MARCH 28, 1945
NEW YORK, Tuesday—I saw a bluebird and a robin yesterday! It is not as warm here and spring is not as far along as in Washington. Still, the feel of it is in the air, and there is a fresh, green look about the shoots that are poking their heads above ground which makes you want to settle down in the country and have nothing whatsoever to do with bricks and mortar for a long while. But bricks and mortar exist and engagements go on, and people concentrate in big cities, so here I am in New York, where at 1 o'clock I go to the Cosmopolitan Club to speak at one of their membership lunches.
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At 3:30 I go on to Carnegie Hall to celebrate the awarding of the Army-Navy E to the Lighthouse Workshop of the Blind, and at 4:30 I attend a meeting of the sponsoring committee preparing for the African Dance Festival on April 4 at Carnegie Hall.
At 7 o'clock I attend a dinner at the Commodore Hotel given by the New York Section of the National Council of Jewish Women, when "Council House," a settlement house built in 1929 by the Council of Jewish Women for an underprivileged Jewish group, is being presented to an equally underprivileged Negro community now settled in this area.
Midnight will see me back on the train to Washington and I think I shall sleep well, since the day looks somewhat busy!
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I read with interest this morning's column by Walter Lippmann on the San Francisco conference, and I feel that his remarks are justified if there is the faintest idea of actually writing a charter to cover the future peace of the world. If the aim and object of the delegates, however, is to agree on some kind of world organization, which will then, at some future time, proceed to meet and slowly and painstakingly evolve a charter covering the first points which present themselves as important to us all, then we should have hopes of success.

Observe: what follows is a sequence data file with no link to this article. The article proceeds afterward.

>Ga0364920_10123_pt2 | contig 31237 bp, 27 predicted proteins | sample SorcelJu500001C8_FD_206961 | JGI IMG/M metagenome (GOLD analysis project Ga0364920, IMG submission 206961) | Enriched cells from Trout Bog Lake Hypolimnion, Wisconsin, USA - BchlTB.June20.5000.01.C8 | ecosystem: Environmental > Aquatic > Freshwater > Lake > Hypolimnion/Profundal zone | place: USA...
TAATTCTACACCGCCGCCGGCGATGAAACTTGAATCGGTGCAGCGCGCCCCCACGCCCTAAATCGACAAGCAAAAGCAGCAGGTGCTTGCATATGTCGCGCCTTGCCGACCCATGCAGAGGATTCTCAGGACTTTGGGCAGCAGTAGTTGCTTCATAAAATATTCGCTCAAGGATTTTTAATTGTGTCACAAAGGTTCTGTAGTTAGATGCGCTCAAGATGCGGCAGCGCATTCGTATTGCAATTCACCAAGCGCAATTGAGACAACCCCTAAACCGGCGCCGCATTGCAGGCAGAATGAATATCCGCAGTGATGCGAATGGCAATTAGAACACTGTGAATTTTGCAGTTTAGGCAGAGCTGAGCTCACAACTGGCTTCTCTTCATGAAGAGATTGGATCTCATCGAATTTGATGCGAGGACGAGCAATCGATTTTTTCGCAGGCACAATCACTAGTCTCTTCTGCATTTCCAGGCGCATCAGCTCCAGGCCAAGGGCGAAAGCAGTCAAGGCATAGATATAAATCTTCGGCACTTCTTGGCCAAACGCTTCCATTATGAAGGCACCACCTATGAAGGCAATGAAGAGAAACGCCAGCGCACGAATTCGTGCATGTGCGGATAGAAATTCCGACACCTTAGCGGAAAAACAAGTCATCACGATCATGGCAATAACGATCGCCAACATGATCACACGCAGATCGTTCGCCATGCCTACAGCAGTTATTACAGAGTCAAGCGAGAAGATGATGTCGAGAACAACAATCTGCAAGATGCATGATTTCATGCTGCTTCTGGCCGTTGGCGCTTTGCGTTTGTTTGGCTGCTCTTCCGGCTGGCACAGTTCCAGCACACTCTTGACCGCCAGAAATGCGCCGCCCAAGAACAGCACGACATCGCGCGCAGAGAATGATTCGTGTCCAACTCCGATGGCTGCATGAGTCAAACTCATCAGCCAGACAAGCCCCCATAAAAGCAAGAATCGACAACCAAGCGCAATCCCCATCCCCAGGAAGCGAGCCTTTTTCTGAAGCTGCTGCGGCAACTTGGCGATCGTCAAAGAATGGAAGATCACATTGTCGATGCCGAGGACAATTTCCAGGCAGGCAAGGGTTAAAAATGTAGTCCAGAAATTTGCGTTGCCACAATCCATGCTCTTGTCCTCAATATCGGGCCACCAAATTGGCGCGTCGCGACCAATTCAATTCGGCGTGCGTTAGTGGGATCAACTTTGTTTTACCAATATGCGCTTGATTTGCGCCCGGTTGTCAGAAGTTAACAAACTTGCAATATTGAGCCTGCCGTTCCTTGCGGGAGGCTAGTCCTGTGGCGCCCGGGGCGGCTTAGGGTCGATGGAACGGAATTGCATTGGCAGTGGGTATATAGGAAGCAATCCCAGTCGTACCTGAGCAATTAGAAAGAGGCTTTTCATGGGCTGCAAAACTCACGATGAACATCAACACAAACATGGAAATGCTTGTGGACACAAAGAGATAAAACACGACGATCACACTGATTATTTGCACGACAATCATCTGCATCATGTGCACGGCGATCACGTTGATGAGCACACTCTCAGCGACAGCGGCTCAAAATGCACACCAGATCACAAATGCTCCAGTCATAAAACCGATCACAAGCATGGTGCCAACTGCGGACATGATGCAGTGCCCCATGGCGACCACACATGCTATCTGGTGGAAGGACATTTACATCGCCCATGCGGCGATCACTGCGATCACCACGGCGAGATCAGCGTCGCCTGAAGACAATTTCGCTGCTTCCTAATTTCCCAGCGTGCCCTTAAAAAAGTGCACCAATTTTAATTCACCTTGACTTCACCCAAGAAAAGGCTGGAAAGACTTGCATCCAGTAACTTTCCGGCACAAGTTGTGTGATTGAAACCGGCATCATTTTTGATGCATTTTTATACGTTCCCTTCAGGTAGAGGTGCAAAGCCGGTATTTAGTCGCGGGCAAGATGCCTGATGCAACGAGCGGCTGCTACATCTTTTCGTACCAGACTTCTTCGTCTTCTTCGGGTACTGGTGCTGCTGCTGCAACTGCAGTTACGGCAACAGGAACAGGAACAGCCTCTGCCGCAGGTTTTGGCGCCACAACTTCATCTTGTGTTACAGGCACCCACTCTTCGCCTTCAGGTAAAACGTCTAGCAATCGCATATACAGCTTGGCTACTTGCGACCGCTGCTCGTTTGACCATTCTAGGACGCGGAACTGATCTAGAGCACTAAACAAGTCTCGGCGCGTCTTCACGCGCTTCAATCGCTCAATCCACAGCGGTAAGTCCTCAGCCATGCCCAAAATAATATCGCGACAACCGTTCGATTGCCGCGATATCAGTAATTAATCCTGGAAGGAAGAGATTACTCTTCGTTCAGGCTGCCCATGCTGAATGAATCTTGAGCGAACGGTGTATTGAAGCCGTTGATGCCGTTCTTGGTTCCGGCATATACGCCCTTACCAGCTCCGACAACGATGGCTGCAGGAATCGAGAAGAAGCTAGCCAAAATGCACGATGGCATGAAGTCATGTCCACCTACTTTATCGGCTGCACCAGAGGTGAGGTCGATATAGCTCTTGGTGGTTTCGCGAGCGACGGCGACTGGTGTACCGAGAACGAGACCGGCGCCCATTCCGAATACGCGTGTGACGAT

A body of international law can only be built up over the years, it seems to me, and it would be impossible at any one time to cover in any charter the various situations which will necessitate changes to meet new and specific conditions at different times. The main objective, from my point of view, is to have a place where anything which troubles the world can be brought out and aired. It will be known by all whenever anyone is foolhardy enough to want to go to war; and their impulses in that direction can be controlled, not by one or two people, but by the united public opinion of the whole group of nations.